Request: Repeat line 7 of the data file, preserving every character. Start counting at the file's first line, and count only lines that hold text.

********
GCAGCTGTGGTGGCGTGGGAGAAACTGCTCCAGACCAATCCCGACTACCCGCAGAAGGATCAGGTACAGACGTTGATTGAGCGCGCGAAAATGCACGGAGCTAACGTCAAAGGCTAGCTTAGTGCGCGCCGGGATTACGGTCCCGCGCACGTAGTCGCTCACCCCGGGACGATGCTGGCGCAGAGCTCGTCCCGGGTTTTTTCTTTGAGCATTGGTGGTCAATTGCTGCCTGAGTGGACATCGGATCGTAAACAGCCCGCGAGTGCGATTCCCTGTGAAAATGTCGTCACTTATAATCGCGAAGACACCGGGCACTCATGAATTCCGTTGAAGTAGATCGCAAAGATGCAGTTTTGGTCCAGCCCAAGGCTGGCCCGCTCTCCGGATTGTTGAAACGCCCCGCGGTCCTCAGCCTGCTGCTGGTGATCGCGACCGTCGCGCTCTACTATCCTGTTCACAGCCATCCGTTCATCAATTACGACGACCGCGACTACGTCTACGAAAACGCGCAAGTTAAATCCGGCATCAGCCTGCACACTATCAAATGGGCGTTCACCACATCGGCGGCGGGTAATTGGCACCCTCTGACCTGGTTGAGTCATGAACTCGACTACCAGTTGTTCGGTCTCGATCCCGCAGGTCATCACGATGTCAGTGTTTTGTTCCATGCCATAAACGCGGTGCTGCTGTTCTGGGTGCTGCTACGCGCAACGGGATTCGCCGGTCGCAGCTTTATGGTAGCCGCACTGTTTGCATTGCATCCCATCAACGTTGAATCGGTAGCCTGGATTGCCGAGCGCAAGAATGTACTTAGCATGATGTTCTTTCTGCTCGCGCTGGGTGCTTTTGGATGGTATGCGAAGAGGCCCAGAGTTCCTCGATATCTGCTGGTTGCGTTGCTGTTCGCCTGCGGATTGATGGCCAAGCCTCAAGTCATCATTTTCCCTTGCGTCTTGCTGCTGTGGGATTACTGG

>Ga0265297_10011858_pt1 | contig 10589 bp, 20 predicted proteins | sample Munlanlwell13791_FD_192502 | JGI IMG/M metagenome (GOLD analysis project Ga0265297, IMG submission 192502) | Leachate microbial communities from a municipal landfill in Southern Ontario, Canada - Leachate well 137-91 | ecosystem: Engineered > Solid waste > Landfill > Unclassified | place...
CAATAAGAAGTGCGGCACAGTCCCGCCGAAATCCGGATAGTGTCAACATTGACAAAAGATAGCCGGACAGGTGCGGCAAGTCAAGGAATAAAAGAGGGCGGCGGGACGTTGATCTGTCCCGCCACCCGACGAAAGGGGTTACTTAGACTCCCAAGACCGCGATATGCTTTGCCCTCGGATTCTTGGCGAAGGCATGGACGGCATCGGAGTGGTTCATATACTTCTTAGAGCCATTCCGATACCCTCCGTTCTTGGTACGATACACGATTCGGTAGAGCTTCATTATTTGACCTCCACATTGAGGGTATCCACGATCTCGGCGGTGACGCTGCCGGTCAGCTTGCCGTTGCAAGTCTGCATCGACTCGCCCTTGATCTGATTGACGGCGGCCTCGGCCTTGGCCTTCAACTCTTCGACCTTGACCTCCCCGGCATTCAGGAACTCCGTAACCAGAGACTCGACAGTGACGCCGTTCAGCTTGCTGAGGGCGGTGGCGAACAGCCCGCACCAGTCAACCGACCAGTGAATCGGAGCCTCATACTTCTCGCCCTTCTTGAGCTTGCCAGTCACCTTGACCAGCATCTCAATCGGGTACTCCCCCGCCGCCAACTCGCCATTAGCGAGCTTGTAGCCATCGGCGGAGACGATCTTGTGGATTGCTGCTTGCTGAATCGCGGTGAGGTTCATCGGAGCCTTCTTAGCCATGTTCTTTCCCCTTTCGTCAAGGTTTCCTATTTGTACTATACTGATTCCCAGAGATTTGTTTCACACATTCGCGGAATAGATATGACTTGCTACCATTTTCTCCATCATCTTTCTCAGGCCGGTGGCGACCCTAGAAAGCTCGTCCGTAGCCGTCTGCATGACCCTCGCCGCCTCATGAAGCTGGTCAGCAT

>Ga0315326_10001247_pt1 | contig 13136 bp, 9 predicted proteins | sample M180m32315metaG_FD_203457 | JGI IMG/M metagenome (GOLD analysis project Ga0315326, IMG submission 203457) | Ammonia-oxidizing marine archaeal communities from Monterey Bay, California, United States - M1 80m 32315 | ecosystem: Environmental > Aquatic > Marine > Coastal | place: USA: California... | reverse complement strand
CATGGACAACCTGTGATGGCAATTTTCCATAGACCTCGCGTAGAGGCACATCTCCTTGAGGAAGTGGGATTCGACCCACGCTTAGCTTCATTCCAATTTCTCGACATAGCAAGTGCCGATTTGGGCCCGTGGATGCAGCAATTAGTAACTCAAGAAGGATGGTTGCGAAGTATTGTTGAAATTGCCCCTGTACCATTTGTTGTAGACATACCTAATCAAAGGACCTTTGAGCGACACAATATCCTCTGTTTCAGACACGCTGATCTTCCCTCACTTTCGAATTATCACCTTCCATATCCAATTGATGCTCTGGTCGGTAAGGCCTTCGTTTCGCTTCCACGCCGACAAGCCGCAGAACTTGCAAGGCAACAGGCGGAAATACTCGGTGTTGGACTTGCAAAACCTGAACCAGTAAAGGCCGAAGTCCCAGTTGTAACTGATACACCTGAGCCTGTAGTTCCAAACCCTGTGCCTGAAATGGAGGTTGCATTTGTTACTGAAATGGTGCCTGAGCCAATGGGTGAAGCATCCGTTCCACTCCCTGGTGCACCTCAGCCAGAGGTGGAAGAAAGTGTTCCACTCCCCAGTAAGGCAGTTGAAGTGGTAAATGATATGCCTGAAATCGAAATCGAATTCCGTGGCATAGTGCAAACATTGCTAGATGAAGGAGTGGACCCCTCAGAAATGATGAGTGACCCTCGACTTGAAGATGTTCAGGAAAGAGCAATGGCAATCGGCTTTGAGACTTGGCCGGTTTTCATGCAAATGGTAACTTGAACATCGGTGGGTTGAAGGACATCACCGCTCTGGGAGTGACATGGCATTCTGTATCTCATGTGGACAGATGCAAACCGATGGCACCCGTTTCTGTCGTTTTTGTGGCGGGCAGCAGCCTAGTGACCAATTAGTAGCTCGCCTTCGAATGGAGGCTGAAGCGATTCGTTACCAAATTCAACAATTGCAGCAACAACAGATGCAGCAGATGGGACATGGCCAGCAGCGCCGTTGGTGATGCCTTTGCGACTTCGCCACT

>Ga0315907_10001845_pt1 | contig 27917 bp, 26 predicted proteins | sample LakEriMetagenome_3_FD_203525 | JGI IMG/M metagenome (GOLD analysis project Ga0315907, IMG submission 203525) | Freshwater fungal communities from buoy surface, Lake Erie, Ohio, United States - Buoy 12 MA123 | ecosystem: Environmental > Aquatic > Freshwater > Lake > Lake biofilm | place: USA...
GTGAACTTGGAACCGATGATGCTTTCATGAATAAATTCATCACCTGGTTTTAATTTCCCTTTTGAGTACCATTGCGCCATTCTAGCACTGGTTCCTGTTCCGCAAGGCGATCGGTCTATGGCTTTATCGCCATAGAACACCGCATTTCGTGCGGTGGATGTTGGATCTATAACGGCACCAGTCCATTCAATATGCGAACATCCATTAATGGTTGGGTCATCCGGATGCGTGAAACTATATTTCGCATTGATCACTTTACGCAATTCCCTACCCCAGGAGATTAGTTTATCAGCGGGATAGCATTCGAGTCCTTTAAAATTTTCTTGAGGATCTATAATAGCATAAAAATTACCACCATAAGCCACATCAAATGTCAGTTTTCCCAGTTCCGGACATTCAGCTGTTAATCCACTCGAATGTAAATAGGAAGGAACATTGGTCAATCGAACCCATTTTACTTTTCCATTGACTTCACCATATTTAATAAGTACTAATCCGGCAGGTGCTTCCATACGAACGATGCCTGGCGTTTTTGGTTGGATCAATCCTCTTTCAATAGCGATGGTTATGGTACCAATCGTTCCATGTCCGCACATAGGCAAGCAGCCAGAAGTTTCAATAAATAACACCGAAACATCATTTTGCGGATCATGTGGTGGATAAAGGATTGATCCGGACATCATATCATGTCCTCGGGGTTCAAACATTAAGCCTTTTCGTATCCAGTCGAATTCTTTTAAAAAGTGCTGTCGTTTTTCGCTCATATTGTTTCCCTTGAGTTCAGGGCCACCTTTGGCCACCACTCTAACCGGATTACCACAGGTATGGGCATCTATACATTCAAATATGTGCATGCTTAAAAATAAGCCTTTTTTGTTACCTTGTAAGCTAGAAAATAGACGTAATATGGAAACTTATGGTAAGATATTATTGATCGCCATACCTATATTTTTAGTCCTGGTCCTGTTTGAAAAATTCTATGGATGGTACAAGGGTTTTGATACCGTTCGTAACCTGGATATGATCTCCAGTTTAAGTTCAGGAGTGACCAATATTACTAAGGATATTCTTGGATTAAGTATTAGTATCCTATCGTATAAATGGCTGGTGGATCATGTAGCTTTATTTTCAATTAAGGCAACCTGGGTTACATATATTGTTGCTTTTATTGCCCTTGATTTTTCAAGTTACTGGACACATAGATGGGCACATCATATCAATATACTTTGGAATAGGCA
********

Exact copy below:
GTGAACTTGGAACCGATGATGCTTTCATGAATAAATTCATCACCTGGTTTTAATTTCCCTTTTGAGTACCATTGCGCCATTCTAGCACTGGTTCCTGTTCCGCAAGGCGATCGGTCTATGGCTTTATCGCCATAGAACACCGCATTTCGTGCGGTGGATGTTGGATCTATAACGGCACCAGTCCATTCAATATGCGAACATCCATTAATGGTTGGGTCATCCGGATGCGTGAAACTATATTTCGCATTGATCACTTTACGCAATTCCCTACCCCAGGAGATTAGTTTATCAGCGGGATAGCATTCGAGTCCTTTAAAATTTTCTTGAGGATCTATAATAGCATAAAAATTACCACCATAAGCCACATCAAATGTCAGTTTTCCCAGTTCCGGACATTCAGCTGTTAATCCACTCGAATGTAAATAGGAAGGAACATTGGTCAATCGAACCCATTTTACTTTTCCATTGACTTCACCATATTTAATAAGTACTAATCCGGCAGGTGCTTCCATACGAACGATGCCTGGCGTTTTTGGTTGGATCAATCCTCTTTCAATAGCGATGGTTATGGTACCAATCGTTCCATGTCCGCACATAGGCAAGCAGCCAGAAGTTTCAATAAATAACACCGAAACATCATTTTGCGGATCATGTGGTGGATAAAGGATTGATCCGGACATCATATCATGTCCTCGGGGTTCAAACATTAAGCCTTTTCGTATCCAGTCGAATTCTTTTAAAAAGTGCTGTCGTTTTTCGCTCATATTGTTTCCCTTGAGTTCAGGGCCACCTTTGGCCACCACTCTAACCGGATTACCACAGGTATGGGCATCTATACATTCAAATATGTGCATGCTTAAAAATAAGCCTTTTTTGTTACCTTGTAAGCTAGAAAATAGACGTAATATGGAAACTTATGGTAAGATATTATTGATCGCCATACCTATATTTTTAGTCCTGGTCCTGTTTGAAAAATTCTATGGATGGTACAAGGGTTTTGATACCGTTCGTAACCTGGATATGATCTCCAGTTTAAGTTCAGGAGTGACCAATATTACTAAGGATATTCTTGGATTAAGTATTAGTATCCTATCGTATAAATGGCTGGTGGATCATGTAGCTTTATTTTCAATTAAGGCAACCTGGGTTACATATATTGTTGCTTTTATTGCCCTTGATTTTTCAAGTTACTGGACACATAGATGGGCACATCATATCAATATACTTTGGAATAGGCA